From a cross-legged sitting position on the floor, angle your left leg over the right and plant left foot next to right knee, so your left leg forms a triangle.

Grasp the front of your left knee and lean forward, careful to keep your back straight. Feel the stretch along your left hamstring. This releases the piriformis, a connecting muscle that often tightens after sitting on a saddle. Perform this stretch with both legs.

Checking for traffic and other riders behind you is where the neck muscles come into play.

Standing, gently roll your head in a circle several times, then rotate directions. Shrug your shoulders upwards and hold for five seconds. Repeat several times.

Your trunk of abdomen and back muscles are the support system for your legs as they pedal.

The best stretch is actually doing crunches or back extensions to help strengthen these varied muscles.

You can do a simple back twist from the gluteus-stretch position, by twisting your trunk to look behind, one side and then the other. Feel the stretch in your abdomen.


Cleaning your bike regularly helps prevent the build-up of dirt and grease that would otherwise chew through your moving mechanical parts – especially your drivetrain. Washing your bike after riding in muddy or wet conditions is even more important.

What you’ll need to wash your bike:

  • Bucket and sponge or hose
  • Degreaser
  • Bike wash fluid (preferably biodegradable)
  • Brushes
  • Paper cloth
  • Chain Lube
  • Chain cleaning device

If you’re in a real hurry following a wet ride, you can just spray your drivetrain with water-displacing lube to purge water from your chain and avoid rustiness before a thorough wash.

1. Clean the chain
Clean the chain with a chain cleaning tool and degreaser to remove old oil:

Use a chain cleaning device along with degreaser to remove built-up grime, mud and oil from the chain. If you don’t have a chain cleaning tool, aerosol degreaser and a brush will work with a bit of extra effort.

If there’s loads of oily grime on the cassette and jockey wheels, use degreaser and scrub these before continuing.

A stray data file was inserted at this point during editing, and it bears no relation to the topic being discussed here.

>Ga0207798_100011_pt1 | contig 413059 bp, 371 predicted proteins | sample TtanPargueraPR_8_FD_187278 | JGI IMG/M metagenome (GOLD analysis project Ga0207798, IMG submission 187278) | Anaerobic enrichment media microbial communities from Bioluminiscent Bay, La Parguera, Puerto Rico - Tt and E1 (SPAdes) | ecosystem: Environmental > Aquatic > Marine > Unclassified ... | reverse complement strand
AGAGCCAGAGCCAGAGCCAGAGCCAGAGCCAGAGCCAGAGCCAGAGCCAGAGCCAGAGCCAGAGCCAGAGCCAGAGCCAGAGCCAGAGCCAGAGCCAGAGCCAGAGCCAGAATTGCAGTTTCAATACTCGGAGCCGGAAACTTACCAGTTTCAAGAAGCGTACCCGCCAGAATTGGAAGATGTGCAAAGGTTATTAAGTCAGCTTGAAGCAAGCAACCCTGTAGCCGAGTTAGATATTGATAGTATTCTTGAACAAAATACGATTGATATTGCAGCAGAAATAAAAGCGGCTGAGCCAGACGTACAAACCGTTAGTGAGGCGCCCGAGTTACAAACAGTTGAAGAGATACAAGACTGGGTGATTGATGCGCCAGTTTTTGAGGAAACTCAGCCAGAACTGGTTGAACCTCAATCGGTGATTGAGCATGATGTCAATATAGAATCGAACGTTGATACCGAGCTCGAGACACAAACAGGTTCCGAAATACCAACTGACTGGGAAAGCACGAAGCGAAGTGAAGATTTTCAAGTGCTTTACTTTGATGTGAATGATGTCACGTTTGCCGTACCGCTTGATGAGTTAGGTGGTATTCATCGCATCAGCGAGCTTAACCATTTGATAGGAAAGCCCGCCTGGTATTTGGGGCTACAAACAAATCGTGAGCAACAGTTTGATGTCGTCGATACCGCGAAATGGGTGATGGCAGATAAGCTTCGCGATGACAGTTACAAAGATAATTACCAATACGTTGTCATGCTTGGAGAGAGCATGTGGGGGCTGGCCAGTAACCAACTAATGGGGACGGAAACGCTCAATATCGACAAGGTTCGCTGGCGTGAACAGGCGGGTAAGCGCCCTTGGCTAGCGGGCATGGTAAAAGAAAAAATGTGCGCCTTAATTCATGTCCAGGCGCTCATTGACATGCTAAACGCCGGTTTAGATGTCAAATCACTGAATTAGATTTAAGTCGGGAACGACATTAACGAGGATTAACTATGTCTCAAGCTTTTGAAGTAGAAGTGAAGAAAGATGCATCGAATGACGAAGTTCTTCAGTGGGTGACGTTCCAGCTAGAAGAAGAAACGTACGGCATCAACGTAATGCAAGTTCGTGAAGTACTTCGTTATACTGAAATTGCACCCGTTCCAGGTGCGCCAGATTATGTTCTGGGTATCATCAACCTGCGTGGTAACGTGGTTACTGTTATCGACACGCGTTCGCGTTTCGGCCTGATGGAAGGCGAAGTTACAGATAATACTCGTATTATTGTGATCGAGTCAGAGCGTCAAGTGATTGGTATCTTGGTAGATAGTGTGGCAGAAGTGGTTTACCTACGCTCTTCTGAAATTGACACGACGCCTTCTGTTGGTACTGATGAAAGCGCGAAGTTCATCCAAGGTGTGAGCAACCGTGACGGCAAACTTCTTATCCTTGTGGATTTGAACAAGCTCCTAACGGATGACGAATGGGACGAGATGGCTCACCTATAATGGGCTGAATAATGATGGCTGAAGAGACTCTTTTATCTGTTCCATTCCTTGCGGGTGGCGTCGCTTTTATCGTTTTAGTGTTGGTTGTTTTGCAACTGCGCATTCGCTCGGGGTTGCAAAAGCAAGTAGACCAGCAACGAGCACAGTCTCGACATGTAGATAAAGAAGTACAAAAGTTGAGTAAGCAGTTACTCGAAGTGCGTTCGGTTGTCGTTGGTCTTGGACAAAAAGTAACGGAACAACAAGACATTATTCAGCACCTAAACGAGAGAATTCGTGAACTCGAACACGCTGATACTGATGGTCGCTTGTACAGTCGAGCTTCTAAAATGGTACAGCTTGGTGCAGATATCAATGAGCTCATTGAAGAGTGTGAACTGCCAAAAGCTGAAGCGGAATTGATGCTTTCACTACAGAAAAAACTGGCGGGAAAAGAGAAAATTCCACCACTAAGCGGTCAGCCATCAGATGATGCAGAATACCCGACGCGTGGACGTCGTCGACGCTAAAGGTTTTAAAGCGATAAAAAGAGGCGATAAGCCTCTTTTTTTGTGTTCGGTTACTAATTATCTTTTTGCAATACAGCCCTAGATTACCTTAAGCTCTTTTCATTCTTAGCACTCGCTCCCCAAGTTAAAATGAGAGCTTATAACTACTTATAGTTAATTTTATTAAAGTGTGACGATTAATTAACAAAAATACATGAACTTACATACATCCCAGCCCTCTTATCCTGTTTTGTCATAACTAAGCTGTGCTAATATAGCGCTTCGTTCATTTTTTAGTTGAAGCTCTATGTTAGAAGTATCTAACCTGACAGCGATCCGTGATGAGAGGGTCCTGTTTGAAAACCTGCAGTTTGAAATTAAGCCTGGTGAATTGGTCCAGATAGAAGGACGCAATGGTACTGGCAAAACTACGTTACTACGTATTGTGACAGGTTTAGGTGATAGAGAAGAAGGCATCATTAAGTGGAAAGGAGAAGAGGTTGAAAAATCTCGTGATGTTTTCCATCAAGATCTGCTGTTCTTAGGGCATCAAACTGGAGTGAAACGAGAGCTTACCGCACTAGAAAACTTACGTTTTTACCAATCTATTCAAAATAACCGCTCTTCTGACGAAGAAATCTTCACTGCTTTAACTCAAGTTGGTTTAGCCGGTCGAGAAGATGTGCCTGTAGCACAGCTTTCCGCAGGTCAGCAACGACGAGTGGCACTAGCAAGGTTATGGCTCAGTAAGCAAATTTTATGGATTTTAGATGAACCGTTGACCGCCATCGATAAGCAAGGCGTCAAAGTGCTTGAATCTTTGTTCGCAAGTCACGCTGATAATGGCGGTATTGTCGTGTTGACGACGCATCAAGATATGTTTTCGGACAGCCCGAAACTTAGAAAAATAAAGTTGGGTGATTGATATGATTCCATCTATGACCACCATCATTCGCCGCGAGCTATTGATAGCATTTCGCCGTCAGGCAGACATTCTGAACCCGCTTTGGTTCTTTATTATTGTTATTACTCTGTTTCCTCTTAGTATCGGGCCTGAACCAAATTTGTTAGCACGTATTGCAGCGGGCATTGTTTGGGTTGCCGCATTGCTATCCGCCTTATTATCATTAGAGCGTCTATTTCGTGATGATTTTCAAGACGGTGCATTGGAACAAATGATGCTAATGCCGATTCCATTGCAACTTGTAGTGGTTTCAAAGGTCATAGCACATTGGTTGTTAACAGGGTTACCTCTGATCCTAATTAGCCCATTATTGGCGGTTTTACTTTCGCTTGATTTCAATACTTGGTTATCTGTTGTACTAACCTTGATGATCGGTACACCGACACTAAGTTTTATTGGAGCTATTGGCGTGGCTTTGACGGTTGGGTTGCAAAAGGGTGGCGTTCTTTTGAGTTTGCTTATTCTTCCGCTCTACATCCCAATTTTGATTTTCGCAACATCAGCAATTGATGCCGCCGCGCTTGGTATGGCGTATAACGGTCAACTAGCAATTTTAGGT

2. Clean the discs (if you have them)
Use aerosol degreaser with a paper towel to wipe down disc rotors:

If you have disc brakes, now’s a good time to spray some degreaser onto paper towels and give them a wipe down to remove any drivetrain grease.

3. Wet your bike and spray on some bike wash
Spray the whole bike with bike cleaning fluid as per product’s instructions:

Wet the bike with a hose or a bucket and sponge. If you’re using a pressure washer, be sure to stay well back to avoid ruining your bearings. Spray the whole bike with bike wash and leave it to settle according to the manufacturer’s instructions.

4. Brush it down
Agitate mud with a brush to loosen it from the frame and components:

Start at the top of your bike and agitate any remaining muck from the bike with brushes. Pay special attention to moving parts such as gears and brakes.

If there’s loads of oily grime on the cassette and jockey wheels, use degreaser and scrub these before continuing.

5. Rinse it all off
Rinse off the combined cleaning spray and loose mud:

Rinse the bike with fresh water, then check to make sure you’ve shifted all the grime off the bike, brushing again before rinsing where necessary.

6. Lube the chain
Finally, lube the chain by holding the bottle and steadily dripping it onto the chain while turning the pedals backwards.

Wipe off any excess, and spray any steel components with PTFE lube, again avoiding braking surfaces.